“We are both delighted and excited at having received the first two airplanes as we embark on the next phase of our launch plans,” Libyan Wings (CEO), Edgardo Badiali said.
The A319 airplanes “are expected to remain at Luqa International Malta while the final clearances and approvals are obtained to commence operations out of Tripoli’s Mitiga International Airport.”
Libyan Wings (LWA) Chairman, Wesam Al Masri added, “We have invested in modern airplanes hat further demonstrates a commitment to innovation and technology, while endeavoring to exceed customer expectations in terms of comfort and safety. As we progress, this will be supported on the ground by investments in infrastructure and services at Mitiga in order to enhance all stages of the customer’s travel experience.”
Mitiga is the Libyan capital’s second airport. However, both it and Tripoli International have been damaged by the civil war raging in the country.
Additionally, (DAE) Managing Director, Khalifa Al Daboos has been reported by local media in Dubai saying that delivery of the two airplanes is on hold while unrest continued in Libya. He added that (DAE) remained committed to fulfilling its contract, so long as the airplanes were able to be retrieved from Libya if necessary.
The onset of heavy inter-factional fighting and the dislodging of the internationally recognized government of Prime Minister, Abdullah al-Thinni in August this year has resulted in a dangerous power vacuum. al-Thinni earlier told Dubai's al-Arabiya TV news that forces loyal to government were now advancing on Tripoli from the west and would also seize the main border crossing to Tunisia.
November 2016: The Libyan full-service carrier Libyan Wings (LWA) plans to double its fleet in the 1st-half of 2017 by leasing 2 Airbus A321 jets so it can add more flights to its network, said the (CEO) Edgardo Badiali. (LWA), the Tripoli-based airline expects to finalize the leases by early 2017 so the aircraft can enter operations by the end of the 1st and 2nd quarter, respectively, Mr Badiali said on the sidelines of an industry conference in Dubai. He did not name the lessors but said (LWA) would opt for A320 or A319 jets if it could not finalize deals for the larger A321s.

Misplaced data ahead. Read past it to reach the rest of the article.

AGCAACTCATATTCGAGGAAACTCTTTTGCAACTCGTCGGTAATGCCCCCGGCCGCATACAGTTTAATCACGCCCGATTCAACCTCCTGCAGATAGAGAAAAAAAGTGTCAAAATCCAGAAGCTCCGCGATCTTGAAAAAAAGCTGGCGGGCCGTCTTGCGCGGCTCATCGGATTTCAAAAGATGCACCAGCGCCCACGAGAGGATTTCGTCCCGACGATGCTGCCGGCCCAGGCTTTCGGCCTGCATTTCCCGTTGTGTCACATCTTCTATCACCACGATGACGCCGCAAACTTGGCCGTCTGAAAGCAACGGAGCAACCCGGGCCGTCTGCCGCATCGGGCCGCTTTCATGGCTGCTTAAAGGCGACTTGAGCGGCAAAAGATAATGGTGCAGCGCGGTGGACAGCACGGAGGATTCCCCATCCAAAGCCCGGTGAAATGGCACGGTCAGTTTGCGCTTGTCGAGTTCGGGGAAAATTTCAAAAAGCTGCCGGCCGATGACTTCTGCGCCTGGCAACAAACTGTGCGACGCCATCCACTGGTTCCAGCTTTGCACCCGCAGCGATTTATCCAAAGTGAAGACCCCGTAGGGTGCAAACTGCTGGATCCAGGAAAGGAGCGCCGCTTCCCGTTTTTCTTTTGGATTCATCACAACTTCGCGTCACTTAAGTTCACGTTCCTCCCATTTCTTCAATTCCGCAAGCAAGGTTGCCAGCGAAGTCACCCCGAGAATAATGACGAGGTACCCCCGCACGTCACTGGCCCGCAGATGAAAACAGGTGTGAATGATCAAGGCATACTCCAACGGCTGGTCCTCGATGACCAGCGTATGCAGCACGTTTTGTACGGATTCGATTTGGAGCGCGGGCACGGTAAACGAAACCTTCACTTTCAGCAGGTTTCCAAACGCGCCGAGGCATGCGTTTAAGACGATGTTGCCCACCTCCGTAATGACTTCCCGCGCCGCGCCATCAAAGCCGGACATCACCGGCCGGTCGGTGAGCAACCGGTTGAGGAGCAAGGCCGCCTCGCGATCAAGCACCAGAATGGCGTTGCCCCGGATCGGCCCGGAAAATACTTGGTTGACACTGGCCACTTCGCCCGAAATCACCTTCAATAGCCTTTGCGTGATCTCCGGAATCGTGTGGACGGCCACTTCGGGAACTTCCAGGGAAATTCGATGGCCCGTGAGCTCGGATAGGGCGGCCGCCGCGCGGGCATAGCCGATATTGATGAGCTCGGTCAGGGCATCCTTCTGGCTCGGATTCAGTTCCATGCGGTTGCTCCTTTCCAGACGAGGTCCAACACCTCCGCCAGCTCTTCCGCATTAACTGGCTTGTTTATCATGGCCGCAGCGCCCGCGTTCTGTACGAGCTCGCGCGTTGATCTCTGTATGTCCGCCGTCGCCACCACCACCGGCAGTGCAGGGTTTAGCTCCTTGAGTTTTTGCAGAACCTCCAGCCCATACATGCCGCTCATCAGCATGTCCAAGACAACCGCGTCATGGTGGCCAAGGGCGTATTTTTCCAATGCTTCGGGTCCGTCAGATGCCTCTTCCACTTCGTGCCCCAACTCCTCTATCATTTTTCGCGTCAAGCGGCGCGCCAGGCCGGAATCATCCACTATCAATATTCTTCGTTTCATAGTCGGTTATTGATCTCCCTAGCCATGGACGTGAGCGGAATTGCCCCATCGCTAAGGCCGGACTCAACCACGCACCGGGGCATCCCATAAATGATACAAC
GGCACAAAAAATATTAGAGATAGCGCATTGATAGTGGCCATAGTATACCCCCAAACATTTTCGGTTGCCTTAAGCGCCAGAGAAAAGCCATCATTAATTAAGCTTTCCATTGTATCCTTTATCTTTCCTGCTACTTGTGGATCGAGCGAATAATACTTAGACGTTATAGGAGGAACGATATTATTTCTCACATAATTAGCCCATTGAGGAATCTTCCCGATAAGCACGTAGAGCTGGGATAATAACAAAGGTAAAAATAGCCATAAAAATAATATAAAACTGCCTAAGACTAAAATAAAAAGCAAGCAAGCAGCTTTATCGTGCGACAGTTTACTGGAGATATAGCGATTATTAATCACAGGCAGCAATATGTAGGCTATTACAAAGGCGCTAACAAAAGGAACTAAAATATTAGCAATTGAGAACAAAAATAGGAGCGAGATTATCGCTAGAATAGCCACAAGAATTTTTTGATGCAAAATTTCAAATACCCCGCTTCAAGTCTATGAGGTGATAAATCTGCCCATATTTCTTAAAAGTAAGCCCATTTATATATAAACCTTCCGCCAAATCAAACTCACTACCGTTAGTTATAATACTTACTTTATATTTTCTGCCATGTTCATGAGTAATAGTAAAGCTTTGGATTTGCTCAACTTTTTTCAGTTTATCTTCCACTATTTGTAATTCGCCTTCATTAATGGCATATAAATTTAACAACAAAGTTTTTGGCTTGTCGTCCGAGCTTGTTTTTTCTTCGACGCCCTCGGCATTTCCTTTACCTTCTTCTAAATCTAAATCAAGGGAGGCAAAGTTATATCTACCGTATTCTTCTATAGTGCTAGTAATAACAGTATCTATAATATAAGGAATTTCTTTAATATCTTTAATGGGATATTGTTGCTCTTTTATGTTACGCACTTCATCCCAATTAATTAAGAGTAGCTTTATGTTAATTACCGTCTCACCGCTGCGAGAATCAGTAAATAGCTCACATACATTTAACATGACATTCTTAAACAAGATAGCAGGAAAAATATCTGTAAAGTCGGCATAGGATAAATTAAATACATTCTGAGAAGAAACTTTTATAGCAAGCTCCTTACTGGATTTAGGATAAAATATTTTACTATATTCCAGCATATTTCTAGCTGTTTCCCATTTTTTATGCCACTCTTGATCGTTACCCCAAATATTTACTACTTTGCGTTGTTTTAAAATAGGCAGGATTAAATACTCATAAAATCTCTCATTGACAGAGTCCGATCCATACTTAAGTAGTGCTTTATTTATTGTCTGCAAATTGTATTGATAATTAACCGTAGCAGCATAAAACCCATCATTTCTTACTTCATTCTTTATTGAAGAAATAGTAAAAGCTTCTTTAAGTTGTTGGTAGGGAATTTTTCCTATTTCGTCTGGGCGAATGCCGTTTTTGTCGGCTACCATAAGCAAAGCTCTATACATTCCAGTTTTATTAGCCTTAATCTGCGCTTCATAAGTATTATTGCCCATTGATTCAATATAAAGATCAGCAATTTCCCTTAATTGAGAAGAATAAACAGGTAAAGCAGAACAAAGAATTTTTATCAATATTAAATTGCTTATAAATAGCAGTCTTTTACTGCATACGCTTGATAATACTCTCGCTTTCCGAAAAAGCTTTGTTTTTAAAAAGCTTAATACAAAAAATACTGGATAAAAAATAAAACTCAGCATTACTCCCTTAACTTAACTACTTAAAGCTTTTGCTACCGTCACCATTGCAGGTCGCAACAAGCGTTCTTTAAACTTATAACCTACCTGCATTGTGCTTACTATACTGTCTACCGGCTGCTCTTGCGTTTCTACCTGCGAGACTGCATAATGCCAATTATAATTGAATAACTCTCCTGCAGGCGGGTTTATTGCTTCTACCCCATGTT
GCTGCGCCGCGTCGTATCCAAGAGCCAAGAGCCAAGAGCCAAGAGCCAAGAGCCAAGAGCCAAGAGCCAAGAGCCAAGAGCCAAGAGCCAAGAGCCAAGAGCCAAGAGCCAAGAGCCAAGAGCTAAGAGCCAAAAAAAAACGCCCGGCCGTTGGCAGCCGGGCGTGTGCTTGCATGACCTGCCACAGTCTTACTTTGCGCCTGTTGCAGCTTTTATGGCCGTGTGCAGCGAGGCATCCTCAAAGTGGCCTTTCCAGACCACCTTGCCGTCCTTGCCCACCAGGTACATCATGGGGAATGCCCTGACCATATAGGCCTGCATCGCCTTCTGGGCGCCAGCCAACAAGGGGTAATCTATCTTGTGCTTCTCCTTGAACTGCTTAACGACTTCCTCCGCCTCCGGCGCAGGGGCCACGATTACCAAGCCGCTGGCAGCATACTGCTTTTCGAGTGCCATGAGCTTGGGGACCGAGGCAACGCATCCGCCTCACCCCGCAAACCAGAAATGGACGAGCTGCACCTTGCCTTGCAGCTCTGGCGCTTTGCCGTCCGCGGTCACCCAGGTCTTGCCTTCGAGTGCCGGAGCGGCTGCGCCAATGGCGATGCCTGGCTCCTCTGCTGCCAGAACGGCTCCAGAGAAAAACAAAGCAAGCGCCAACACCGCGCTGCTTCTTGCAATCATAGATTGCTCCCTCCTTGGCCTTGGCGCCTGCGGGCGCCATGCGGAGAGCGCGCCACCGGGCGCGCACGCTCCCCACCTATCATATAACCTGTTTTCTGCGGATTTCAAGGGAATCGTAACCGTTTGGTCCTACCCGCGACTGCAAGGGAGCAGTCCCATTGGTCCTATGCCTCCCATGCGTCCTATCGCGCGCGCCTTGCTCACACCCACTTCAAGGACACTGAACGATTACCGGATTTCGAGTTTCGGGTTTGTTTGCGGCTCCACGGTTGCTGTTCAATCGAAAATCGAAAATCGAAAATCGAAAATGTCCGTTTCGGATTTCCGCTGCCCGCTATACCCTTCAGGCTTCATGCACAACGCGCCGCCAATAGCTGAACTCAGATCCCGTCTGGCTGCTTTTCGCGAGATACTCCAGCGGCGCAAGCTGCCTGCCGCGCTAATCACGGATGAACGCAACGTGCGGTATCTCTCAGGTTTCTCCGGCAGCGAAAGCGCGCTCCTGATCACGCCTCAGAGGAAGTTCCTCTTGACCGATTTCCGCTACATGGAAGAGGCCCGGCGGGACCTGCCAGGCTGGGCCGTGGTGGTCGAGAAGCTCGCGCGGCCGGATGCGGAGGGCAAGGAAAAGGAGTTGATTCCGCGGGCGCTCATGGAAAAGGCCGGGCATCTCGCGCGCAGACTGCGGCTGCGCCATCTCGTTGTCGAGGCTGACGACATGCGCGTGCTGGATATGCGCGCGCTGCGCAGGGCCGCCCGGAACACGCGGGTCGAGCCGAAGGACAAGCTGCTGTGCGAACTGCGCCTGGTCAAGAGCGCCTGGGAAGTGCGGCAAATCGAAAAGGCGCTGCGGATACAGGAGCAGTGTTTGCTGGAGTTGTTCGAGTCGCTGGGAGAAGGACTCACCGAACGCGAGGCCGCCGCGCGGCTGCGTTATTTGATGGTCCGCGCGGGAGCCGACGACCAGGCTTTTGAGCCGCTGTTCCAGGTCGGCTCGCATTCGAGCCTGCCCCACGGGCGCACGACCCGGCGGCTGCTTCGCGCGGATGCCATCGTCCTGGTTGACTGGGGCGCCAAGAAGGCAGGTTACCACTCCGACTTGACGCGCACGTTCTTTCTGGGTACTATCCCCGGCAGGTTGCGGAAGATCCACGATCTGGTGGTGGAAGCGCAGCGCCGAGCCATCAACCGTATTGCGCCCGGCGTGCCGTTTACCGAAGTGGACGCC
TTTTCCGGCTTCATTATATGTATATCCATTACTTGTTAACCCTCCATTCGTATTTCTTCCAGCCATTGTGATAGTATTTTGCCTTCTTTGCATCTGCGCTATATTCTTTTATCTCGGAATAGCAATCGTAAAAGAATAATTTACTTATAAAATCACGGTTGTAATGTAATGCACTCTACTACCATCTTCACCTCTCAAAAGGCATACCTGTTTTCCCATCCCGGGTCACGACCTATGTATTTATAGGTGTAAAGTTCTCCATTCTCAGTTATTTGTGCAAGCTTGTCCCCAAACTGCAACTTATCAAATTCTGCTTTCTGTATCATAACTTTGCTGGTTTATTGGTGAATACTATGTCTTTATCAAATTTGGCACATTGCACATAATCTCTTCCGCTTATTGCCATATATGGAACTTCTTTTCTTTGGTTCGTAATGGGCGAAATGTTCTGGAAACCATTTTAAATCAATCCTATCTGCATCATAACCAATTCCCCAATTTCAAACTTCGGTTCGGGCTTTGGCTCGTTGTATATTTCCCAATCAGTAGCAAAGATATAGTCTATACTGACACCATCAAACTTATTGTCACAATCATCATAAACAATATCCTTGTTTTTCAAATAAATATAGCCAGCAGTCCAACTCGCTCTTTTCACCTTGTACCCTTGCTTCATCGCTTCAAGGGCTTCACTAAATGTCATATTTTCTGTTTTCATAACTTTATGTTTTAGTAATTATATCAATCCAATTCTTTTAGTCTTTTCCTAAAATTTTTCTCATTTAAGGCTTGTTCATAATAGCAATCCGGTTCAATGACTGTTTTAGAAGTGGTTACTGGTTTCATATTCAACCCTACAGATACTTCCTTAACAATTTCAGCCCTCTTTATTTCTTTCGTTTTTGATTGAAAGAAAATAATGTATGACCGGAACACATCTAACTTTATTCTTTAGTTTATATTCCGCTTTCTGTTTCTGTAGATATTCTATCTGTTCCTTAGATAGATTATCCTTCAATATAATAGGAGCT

Libyan Wings (LWA) at present operates 2 A319 jets leased from Dubai Aerospace Enterprise (DAE). (LWA) flies to Tunisian cities Tunis and Sfax and to Istanbul in Turkey, predominantly carrying Libyan expatriates and Libyan business people, and expects to carry around 250,000 passengers in the 12 months to January 31, 2017, Mr Badiali said. (LWA) is in talks to add frequencies on existing routes and to launch flights to Casablanca in Morocco and Alexandria in Egypt.
The new planes would also be used for charter Haj and Umrah pilgrimage flights to Saudi Arabia, Mr Badiali said. (LWA) had signed a memorandum of understanding for 3 Airbus A350-900s and 4 A320neos valued at US$1.3 billion at list prices at the 2013 Dubai Airshow. Mr Badiali said the agreement was still valid, but did not provide a timeline for the deliveries.
(LWA), like all Libyan carriers, is banned from flying to Europe as violent conflicts since the uprising that overthrew Gaddafi in 2011 prompted the European Commission (EC) to blacklist the country's Civil Aviation Authority in 2014.
(LWA), owned by private Libyan investors, launched flights in October 2015, about a year after it initially planned. It competes against carriers Afriqiyah Airways (AQY) and Libyan Airlines (LAA) aswell as the privately-owned Buraq Air (BUQ).
It is based at Tripoli's Mitiga International Airport, a former military base that is approximately 5 km from the city. The main commercial airport, Tripoli International, was destroyed in inter-militia fighting in 2014.
Libyan Wings (LWA) and Buraq (BUQ) have a reputation for being reliable despite operating in a chaotic environment. Flights to and from Mitiga are sometimes diverted or cancelled because of fighting and or power struggles in Tripoli. The airport itself has been caught up in clashes and is often chaotic and overcrowded.